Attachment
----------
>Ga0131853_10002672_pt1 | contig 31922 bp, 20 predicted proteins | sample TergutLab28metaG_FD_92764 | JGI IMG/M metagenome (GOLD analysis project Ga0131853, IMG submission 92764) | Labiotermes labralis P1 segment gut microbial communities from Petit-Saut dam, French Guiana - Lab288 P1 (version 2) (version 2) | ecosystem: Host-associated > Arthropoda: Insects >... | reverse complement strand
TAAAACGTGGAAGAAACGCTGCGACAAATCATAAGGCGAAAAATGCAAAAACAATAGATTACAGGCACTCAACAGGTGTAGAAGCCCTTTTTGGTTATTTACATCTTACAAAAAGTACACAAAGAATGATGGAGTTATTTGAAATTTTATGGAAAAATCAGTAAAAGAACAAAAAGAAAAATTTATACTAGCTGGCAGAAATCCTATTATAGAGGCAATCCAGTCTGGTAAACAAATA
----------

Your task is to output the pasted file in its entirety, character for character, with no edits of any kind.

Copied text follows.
>Ga0131853_10002672_pt1 | contig 31922 bp, 20 predicted proteins | sample TergutLab28metaG_FD_92764 | JGI IMG/M metagenome (GOLD analysis project Ga0131853, IMG submission 92764) | Labiotermes labralis P1 segment gut microbial communities from Petit-Saut dam, French Guiana - Lab288 P1 (version 2) (version 2) | ecosystem: Host-associated > Arthropoda: Insects >... | reverse complement strand
TAAAACGTGGAAGAAACGCTGCGACAAATCATAAGGCGAAAAATGCAAAAACAATAGATTACAGGCACTCAACAGGTGTAGAAGCCCTTTTTGGTTATTTACATCTTACAAAAAGTACACAAAGAATGATGGAGTTATTTGAAATTTTATGGAAAAATCAGTAAAAGAACAAAAAGAAAAATTTATACTAGCTGGCAGAAATCCTATTATAGAGGCAATCCAGTCTGGTAAACAAATA